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Placing postgraduate research students at the heart of knowledge exchange: benefits for academia and industry

Research output: Contribution in Book/Report/ProceedingsConference contribution

Published

Publication date1/07/2010
Host publicationProceedings of the 3rd International Symposium for Engineering Education (ISEE2010): educating engineers for a changing world : leading transformation from an unsustainable global society
Pages485-493
Number of pages9
Original languageEnglish

Conference

Conference3rd International Symposium for Engineering Education
CountryIreland
CityCork
Period1/07/102/07/10

Conference

Conference3rd International Symposium for Engineering Education
CountryIreland
CityCork
Period1/07/102/07/10

Abstract

This paper describes the process of establishing an industry-driven Postgraduate level research degree programme that embedded the values of knowledge exchange (KE), particularly business support, whilst maintaining academic rigour. This aim was achieved by placing research students at the heart of KE as a discipline whilst undertaking research that would be of direct, tangible relevance to industry, ensuring that research activity was user-driven. The activity was focussed geographically in England’s North West (NW) Region allowing it to dovetail with the priorities of regional economic strategies and growth initiatives, and particularly, those of a technical nature delivered through Lancaster University. These programmes work primarily with Small to Medium Sized Enterprises (SMEs) and so the development of the research degree programme had to accommodate these requirements, unlike conventional (taught) industry-based degrees that can work largely with multi-nationals and other corporate organisations.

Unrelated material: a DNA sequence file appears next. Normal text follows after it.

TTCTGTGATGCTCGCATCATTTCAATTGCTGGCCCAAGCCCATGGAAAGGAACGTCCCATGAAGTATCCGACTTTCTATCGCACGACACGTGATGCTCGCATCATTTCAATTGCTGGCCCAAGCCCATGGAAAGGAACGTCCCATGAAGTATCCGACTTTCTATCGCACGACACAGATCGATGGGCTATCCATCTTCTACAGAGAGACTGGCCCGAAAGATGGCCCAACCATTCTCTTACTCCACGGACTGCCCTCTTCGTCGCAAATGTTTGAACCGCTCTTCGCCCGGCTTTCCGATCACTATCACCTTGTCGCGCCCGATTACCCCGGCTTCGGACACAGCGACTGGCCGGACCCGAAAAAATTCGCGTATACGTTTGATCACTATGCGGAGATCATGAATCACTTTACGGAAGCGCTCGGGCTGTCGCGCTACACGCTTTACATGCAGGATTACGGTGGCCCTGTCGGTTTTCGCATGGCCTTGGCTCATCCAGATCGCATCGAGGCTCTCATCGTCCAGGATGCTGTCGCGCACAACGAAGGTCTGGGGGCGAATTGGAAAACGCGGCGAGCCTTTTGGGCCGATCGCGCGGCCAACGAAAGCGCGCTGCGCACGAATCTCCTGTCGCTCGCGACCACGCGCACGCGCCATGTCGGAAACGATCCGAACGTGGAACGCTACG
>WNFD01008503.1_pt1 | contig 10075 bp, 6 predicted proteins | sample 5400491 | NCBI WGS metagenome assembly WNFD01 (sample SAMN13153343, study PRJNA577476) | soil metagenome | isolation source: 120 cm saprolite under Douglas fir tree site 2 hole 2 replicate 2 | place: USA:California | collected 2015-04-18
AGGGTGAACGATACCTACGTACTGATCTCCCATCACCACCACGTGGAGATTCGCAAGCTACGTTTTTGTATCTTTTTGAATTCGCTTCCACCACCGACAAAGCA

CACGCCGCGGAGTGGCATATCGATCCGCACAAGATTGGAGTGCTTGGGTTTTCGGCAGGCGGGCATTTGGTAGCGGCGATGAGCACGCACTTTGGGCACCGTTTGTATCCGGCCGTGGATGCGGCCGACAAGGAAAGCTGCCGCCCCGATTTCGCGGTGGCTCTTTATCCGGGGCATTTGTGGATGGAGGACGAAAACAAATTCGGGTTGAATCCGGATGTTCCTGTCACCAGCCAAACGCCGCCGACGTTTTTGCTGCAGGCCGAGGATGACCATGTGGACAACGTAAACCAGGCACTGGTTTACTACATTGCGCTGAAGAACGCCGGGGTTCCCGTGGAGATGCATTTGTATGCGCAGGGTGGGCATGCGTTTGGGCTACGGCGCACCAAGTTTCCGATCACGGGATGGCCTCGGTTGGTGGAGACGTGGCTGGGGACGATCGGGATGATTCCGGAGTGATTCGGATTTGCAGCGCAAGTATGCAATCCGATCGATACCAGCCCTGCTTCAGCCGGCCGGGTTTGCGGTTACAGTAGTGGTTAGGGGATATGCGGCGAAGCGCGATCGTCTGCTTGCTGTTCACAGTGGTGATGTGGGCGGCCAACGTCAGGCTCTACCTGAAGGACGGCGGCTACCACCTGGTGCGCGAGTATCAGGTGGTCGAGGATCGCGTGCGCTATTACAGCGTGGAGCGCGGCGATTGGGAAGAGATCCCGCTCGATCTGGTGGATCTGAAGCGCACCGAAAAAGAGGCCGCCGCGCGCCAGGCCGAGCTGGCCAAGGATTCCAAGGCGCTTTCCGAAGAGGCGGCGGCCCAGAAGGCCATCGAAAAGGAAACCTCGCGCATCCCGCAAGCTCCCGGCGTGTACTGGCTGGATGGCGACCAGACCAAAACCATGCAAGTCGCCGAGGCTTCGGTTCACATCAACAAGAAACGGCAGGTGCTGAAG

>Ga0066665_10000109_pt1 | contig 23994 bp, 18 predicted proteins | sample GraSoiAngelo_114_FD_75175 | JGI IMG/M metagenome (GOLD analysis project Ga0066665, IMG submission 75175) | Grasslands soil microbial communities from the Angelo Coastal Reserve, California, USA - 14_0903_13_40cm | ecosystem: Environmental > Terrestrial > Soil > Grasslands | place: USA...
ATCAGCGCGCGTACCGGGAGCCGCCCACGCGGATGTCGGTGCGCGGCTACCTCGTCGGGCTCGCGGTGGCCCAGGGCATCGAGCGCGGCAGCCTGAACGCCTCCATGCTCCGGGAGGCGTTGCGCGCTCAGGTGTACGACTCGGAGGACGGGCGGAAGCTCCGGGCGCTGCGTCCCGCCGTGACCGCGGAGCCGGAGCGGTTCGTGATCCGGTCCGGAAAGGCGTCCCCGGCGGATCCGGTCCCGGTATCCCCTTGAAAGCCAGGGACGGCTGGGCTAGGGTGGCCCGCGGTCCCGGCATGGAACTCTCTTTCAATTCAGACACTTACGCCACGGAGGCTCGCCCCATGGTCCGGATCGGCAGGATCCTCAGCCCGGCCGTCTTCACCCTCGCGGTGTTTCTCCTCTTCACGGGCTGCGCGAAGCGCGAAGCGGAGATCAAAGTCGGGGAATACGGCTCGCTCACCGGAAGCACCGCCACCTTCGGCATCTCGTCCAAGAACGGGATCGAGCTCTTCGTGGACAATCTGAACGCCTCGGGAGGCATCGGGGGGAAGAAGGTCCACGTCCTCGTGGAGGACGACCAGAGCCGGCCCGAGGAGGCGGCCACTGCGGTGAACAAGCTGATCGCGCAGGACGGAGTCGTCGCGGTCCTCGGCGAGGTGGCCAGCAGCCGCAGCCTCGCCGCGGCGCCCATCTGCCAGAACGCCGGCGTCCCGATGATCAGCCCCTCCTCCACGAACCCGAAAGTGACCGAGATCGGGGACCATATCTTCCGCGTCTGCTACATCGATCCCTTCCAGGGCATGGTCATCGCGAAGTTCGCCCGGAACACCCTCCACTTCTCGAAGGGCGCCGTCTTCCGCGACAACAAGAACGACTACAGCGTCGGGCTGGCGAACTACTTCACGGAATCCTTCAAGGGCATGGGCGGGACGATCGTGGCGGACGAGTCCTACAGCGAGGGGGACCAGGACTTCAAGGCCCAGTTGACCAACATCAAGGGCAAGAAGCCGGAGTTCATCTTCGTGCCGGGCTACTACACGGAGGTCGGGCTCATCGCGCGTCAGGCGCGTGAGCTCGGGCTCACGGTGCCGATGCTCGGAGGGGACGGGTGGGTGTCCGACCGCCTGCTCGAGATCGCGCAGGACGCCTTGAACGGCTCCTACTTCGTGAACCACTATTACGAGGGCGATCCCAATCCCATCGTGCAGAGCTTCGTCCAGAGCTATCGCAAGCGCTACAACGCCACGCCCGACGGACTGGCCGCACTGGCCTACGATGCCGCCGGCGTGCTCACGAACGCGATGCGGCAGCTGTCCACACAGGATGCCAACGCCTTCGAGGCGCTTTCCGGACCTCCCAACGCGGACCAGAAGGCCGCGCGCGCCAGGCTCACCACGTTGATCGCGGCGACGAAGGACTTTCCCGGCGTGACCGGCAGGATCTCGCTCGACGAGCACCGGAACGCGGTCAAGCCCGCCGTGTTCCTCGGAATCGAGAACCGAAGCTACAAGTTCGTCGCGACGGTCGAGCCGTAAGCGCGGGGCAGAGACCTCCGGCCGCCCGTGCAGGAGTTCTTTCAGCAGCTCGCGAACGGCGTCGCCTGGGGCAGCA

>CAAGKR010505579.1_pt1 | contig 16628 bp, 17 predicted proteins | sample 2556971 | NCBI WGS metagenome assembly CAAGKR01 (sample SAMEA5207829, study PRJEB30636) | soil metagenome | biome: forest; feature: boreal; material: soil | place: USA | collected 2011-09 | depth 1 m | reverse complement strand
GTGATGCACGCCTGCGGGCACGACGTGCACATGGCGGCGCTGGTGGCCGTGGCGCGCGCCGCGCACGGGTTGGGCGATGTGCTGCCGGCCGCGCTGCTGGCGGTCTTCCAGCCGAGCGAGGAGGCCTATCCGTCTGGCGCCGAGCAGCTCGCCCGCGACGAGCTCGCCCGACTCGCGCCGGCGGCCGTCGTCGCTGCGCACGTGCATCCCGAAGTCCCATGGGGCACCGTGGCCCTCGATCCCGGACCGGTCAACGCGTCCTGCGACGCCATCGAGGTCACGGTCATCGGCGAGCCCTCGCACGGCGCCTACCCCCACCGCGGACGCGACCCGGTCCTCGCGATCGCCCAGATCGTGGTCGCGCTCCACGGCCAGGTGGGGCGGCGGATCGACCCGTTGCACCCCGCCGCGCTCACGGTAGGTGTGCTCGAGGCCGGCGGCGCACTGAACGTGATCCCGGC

The paper further outlines the innovative MSc Engineering (by Research) programme that has been piloted by Lancaster Product Development Unit, the team that co-ordinates the KE activity for the Engineering Department at Lancaster University. It demonstrates how industry focussed problems have been addressed to varying extents by the utilisation of several research-focussed Masters-level degree students. It further highlights how economies, educators and students can all benefit from Postgraduate degrees delivered from within a KE environment. The paper finally goes on to conclude that whilst added resources are required over traditional and more established degree schemes, that very effective outcomes can be obtained, capitalising on the tailored nature of the processes and methods of delivery.